Immunometabolism: The Dynamic Interplay of Cytokines and Metabolites

Immunometabolism is the study of how metabolic processes influence immune cell functions and how immune responses, in turn, shape cellular metabolism. This field examines the roles of cytokines and metabolites, which act as signaling molecules and energy sources, respectively. Cytokines can trigger or modulate metabolic pathways in immune cells, affecting their activation, growth, and response capabilities. Similarly, metabolites provide the necessary energy and building blocks that enable immune cells to proliferate, function optimally, and sustain their activity during immune responses. This dynamic interplay is crucial for maintaining health and combating disease. Together, cytokines and metabolites orchestrate a complex network that links metabolic health with immune competence on a systemic and cellular level. This blog discusses how cytokines and metabolites not only influence but also drive immune cell functions, revealing new avenues for therapeutic interventions across a range of diseases.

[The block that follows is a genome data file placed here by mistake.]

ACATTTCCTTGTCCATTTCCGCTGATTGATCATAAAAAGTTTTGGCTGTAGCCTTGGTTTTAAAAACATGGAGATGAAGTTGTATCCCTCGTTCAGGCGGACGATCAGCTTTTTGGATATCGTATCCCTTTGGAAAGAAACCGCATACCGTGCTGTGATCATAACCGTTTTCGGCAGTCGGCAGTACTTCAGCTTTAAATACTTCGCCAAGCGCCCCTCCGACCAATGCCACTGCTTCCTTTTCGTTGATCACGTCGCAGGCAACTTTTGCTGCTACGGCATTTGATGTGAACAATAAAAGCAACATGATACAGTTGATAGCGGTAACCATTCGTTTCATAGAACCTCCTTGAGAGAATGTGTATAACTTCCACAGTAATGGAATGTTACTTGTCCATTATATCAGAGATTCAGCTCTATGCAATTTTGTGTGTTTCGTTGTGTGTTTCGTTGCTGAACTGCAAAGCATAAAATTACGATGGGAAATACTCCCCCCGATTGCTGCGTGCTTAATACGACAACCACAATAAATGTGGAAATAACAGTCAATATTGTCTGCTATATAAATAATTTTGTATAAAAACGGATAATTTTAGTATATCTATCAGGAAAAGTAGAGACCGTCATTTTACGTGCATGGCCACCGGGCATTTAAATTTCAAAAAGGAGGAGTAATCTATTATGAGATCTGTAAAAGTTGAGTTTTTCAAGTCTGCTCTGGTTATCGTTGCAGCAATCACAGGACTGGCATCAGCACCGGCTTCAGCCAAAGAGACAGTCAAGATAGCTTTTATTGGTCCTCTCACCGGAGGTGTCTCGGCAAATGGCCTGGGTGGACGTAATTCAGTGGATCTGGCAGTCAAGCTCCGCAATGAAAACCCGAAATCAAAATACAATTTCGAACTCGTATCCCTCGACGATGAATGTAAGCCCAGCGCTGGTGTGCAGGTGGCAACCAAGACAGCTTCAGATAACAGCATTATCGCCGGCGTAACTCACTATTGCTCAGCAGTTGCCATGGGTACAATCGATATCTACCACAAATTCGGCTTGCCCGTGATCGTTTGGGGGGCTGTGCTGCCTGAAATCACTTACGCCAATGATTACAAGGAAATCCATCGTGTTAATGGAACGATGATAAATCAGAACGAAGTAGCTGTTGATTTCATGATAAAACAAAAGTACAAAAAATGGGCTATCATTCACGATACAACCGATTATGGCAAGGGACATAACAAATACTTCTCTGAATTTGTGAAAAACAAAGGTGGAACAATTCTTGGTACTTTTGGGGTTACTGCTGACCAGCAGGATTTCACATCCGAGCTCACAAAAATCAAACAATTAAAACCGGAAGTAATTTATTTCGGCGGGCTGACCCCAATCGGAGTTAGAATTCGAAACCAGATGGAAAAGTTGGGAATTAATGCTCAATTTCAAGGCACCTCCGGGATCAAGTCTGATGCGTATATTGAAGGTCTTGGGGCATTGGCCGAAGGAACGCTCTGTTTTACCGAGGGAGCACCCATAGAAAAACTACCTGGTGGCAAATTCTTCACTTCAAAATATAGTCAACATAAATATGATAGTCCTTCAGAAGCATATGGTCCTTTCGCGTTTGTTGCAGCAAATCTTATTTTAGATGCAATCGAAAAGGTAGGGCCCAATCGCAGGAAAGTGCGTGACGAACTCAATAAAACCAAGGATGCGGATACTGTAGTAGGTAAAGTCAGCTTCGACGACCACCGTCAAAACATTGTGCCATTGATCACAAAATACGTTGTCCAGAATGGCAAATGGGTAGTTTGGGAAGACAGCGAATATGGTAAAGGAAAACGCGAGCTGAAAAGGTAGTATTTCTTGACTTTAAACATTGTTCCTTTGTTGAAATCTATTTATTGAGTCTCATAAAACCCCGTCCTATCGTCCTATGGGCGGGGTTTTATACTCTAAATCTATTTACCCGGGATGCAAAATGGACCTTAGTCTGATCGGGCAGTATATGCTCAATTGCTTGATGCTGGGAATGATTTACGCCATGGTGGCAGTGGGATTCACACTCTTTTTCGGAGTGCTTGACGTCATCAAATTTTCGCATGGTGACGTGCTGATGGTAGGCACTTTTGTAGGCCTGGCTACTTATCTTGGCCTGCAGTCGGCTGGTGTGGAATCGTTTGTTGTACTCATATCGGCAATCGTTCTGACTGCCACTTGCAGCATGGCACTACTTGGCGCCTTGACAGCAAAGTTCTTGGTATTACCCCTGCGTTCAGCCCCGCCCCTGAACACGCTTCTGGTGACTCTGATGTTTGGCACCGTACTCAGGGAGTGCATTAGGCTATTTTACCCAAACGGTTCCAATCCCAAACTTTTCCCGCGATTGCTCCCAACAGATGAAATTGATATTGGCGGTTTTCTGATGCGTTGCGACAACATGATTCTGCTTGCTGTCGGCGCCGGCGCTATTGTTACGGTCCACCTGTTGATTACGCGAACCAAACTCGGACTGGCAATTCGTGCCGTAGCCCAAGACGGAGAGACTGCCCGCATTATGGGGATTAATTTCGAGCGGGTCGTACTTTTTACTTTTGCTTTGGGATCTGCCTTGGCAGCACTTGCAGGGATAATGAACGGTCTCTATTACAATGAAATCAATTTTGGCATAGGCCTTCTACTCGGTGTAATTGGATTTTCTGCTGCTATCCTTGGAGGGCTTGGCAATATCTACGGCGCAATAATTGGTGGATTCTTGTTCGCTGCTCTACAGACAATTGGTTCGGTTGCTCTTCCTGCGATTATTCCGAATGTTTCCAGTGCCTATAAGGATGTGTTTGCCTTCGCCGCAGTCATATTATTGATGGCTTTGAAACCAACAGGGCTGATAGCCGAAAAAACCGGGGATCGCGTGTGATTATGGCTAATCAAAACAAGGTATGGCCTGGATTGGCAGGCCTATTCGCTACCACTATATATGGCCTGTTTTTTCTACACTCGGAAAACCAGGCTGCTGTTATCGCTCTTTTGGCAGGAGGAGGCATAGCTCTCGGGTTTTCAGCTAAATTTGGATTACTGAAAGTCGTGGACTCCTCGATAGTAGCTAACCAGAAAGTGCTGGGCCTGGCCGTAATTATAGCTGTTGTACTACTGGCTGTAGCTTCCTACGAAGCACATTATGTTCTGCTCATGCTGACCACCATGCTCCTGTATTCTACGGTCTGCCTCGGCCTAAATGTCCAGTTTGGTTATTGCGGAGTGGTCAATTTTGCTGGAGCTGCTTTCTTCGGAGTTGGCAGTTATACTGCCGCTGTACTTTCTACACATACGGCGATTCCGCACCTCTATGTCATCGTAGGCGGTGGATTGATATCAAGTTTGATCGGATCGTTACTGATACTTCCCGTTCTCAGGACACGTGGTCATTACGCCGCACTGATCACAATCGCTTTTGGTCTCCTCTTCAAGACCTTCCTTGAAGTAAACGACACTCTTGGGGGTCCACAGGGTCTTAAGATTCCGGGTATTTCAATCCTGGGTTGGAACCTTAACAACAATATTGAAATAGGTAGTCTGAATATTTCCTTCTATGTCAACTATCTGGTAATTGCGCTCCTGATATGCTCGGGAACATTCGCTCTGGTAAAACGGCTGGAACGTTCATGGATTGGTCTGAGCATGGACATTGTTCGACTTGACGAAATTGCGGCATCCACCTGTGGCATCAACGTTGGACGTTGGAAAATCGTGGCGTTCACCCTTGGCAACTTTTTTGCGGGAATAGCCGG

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Finding Chinks in the Armor: Cancer’s Need for Metabolites

Illustration of energy metablism in cell.

Cancer has been studied for decades by scientists trying to find a vulnerability to exploit and testing compounds to develop as potential drugs. As the “Emperor of All Maladies”, cancer has proven itself to be a wily beast with many varieties of genetic mutations for eluding cellular control, tireless in its ability to divide and spread. In the end, a cancer cell is still a cell and subject to its environment even though cancer does not play by the same rules as the normal cells that exist around it. To be able to grow, a cell needs access to metabolites, molecules needed for building the materials and machinery needed by the cell to function and divide. These requirements also offer potential pathways to target for halting cancer growth and spread.

All cells use glucose to generate ATP, but normal and cancer cells differ in how glucose is converted to ATP. Most cells use glucose in oxidative phosphorylation, but cancer cells use aerobic glycolysis, converting glucose to lactate without oxygen. This Warburg effect (glucose converted to lactate) is a hallmark of cancer cells as they take up glucose at a much higher rate than normal cells. Blocking glucose uptake is one way to target cancer cells. While 2-deoxyglucose (2DG) has been shown to slow glucose uptake in vitro, the compound proved toxic in clinical trials and lower dosages do not seem to be an effective treatment against cancer. While not an ideal drug target, glucose uptake has been helpful in monitoring cancer response to therapies via fluorodeoxyglucose positron emission tomography (FDG-PET).

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